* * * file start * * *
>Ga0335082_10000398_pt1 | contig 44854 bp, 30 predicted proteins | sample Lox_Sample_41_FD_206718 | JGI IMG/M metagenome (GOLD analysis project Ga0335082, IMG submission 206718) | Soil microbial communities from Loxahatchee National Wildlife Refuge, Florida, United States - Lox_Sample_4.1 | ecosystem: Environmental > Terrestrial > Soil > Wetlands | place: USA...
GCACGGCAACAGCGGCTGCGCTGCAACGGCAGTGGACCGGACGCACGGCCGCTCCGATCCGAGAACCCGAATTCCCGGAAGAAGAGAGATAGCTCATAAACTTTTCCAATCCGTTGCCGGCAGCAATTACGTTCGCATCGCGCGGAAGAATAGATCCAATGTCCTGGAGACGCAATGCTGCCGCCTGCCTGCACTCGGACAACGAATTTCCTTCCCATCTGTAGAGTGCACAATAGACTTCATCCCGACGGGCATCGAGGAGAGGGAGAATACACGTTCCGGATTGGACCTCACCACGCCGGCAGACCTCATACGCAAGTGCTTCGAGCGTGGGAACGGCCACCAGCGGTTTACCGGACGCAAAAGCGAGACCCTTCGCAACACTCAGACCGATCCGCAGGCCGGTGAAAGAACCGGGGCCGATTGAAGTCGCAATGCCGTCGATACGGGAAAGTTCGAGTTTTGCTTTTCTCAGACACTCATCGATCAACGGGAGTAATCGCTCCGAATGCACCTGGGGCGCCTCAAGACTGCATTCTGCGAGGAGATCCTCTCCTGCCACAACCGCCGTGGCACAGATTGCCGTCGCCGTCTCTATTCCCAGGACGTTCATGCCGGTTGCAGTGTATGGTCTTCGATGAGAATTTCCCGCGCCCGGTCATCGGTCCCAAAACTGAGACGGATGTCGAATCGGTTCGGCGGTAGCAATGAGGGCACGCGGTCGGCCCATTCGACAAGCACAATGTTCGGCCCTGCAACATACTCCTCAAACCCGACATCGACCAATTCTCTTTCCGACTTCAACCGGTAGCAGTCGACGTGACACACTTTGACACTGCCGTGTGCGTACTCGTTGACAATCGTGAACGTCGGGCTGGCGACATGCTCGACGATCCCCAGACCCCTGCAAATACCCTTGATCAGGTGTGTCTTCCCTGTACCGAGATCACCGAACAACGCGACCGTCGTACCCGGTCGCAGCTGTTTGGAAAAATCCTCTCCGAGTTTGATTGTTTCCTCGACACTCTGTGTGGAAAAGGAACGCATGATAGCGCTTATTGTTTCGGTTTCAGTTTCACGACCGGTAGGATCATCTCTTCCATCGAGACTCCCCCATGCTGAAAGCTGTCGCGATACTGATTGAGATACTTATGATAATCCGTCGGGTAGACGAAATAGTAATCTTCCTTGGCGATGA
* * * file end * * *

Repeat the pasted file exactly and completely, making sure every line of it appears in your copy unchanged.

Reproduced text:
>Ga0335082_10000398_pt1 | contig 44854 bp, 30 predicted proteins | sample Lox_Sample_41_FD_206718 | JGI IMG/M metagenome (GOLD analysis project Ga0335082, IMG submission 206718) | Soil microbial communities from Loxahatchee National Wildlife Refuge, Florida, United States - Lox_Sample_4.1 | ecosystem: Environmental > Terrestrial > Soil > Wetlands | place: USA...
GCACGGCAACAGCGGCTGCGCTGCAACGGCAGTGGACCGGACGCACGGCCGCTCCGATCCGAGAACCCGAATTCCCGGAAGAAGAGAGATAGCTCATAAACTTTTCCAATCCGTTGCCGGCAGCAATTACGTTCGCATCGCGCGGAAGAATAGATCCAATGTCCTGGAGACGCAATGCTGCCGCCTGCCTGCACTCGGACAACGAATTTCCTTCCCATCTGTAGAGTGCACAATAGACTTCATCCCGACGGGCATCGAGGAGAGGGAGAATACACGTTCCGGATTGGACCTCACCACGCCGGCAGACCTCATACGCAAGTGCTTCGAGCGTGGGAACGGCCACCAGCGGTTTACCGGACGCAAAAGCGAGACCCTTCGCAACACTCAGACCGATCCGCAGGCCGGTGAAAGAACCGGGGCCGATTGAAGTCGCAATGCCGTCGATACGGGAAAGTTCGAGTTTTGCTTTTCTCAGACACTCATCGATCAACGGGAGTAATCGCTCCGAATGCACCTGGGGCGCCTCAAGACTGCATTCTGCGAGGAGATCCTCTCCTGCCACAACCGCCGTGGCACAGATTGCCGTCGCCGTCTCTATTCCCAGGACGTTCATGCCGGTTGCAGTGTATGGTCTTCGATGAGAATTTCCCGCGCCCGGTCATCGGTCCCAAAACTGAGACGGATGTCGAATCGGTTCGGCGGTAGCAATGAGGGCACGCGGTCGGCCCATTCGACAAGCACAATGTTCGGCCCTGCAACATACTCCTCAAACCCGACATCGACCAATTCTCTTTCCGACTTCAACCGGTAGCAGTCGACGTGACACACTTTGACACTGCCGTGTGCGTACTCGTTGACAATCGTGAACGTCGGGCTGGCGACATGCTCGACGATCCCCAGACCCCTGCAAATACCCTTGATCAGGTGTGTCTTCCCTGTACCGAGATCACCGAACAACGCGACCGTCGTACCCGGTCGCAGCTGTTTGGAAAAATCCTCTCCGAGTTTGATTGTTTCCTCGACACTCTGTGTGGAAAAGGAACGCATGATAGCGCTTATTGTTTCGGTTTCAGTTTCACGACCGGTAGGATCATCTCTTCCATCGAGACTCCCCCATGCTGAAAGCTGTCGCGATACTGATTGAGATACTTATGATAATCCGTCGGGTAGACGAAATAGTAATCTTCCTTGGCGATGA